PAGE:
Rehearsal repetition of items
oIf words are read rapidly enough, the primacy effect disappears but the recency effect
stays intact
oIf the experimenter prevents the participant from reporting words right away, recency
effect disappears but not the primacy effect
Short-Term Store—Capacity
Capacity of STM is 7 2
Only way to overcome limitation is by chunking individual units into larger units
N F L C B C F B I M T V
NFL CBC FBI MTC
Chunking depends on knowledge
The process of forming chunks (recording) increases the amount of information we can
process at any given time
Short-Term Store—Coding
www.notesolution.com

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Description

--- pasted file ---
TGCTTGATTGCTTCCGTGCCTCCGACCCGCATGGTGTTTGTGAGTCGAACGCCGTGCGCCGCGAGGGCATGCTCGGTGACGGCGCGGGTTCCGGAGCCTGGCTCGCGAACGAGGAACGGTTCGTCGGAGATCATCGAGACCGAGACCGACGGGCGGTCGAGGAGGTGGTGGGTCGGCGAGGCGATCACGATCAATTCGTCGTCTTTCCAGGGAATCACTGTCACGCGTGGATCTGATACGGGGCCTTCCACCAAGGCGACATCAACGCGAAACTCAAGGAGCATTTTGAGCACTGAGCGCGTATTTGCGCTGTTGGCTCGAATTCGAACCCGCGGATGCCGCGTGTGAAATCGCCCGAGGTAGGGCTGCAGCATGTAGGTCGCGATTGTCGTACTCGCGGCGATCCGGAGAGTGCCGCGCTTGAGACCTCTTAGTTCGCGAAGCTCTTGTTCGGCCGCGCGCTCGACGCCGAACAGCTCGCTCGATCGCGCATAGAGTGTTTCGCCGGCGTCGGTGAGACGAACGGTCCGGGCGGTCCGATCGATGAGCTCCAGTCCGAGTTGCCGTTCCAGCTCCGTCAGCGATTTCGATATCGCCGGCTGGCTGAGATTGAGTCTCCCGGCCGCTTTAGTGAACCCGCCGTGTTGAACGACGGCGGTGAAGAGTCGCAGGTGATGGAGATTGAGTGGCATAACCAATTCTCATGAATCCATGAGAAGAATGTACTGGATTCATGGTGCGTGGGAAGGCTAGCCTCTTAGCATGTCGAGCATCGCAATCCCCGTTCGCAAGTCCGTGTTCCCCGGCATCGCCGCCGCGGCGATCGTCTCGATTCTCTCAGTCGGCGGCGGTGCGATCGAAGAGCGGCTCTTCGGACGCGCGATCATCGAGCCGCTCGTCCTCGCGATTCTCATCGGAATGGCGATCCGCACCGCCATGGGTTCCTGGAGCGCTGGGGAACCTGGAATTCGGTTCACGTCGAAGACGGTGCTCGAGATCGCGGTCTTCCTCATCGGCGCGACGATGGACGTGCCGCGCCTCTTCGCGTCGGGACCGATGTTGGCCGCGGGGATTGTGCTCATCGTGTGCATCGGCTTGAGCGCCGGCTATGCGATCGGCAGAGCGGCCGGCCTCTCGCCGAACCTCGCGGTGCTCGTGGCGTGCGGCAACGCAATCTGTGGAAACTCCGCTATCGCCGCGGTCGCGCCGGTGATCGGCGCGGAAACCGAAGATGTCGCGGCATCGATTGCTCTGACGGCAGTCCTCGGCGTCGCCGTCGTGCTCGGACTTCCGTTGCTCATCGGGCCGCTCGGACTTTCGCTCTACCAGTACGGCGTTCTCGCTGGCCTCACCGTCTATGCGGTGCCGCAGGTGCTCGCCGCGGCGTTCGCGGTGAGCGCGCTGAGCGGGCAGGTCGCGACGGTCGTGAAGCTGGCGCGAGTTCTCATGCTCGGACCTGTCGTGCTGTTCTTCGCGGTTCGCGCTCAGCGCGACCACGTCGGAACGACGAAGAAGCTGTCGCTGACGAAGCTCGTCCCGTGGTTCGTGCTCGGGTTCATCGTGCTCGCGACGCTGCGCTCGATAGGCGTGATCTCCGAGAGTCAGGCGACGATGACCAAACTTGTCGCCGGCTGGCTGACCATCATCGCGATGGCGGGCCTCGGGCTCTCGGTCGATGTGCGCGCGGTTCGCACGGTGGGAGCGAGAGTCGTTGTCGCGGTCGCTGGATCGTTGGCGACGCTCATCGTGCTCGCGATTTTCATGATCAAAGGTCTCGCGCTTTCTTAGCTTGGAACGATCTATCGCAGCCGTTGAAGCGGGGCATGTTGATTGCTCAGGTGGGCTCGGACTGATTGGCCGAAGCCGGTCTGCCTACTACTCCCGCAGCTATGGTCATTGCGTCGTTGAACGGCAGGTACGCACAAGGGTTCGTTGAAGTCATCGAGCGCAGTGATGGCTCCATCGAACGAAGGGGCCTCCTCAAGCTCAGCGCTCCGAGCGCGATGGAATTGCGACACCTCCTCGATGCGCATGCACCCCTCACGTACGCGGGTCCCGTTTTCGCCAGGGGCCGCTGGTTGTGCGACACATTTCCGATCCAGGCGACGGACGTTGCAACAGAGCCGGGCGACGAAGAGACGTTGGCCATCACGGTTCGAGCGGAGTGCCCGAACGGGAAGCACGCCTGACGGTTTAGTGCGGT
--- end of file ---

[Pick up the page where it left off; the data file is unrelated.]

Memory Structures Chapter 5 Encoding acquiring information Retrieval calling to mind of previously stored information Types of Memory Modal model of memory assumes that information is received, processed and stored differently for each kind of memory Unattended information is stored briefly in sensory memory Attended information is held in short-term memory (STM) 20-30 seconds Information needed for longer periods of time is transferred to long-term memory (LTM) Sensory Memory Visual, auditory, tactile, olfactory, gustatory Two types of sensory memory: icon and echo (Neisser) The Icon We often perceive things as lasting longer than they occurred S D F G P W H J X C V N Sperling participants could only recall 5 of the 12 letters when the letters were shown briefly (whole-report method) Partial report technique o Participants would only need to recall a single row of the display but would not know which row until after the display is shown www.notesolution.com o Auditory tone is used to cue the participants what row they had to repeat o 912 letters are available in sensory information Only if tone is presented immediately after display If delayed by 1 second level of recall is 412 Icon brief visual memory The icon can be erased if other stimuli are presented immediately after the icon MASKING Cueing by category or phonological sound is nearly impossible (Ex. Name all the letters that rhyme with B) Icon is only visual The Echo Participants are given are four-eared listening task o Four channels of information (strings of letters) from different locations o Participants are asked to report all the letters they heard o Each participant also held a board with four lights on it Each light corresponds to one of the channels and the participants only report letters of that particular channel Participants could report more letters in partial reports Information is stored briefly Crowder echoic memory has a larger capacity than iconic memory > 20 seconds Suffix effect when there is an auditory cue difficult to remember the last few items o Recall cue (suffix) functions as an auditory mask o No effect if cue is a beeptonevisual cue The more similar the suffix is to the item on the list, thereater the suffix effect Sensory memories are modality specific o Visual sensory memory contains visual information, etc www.notesolution.com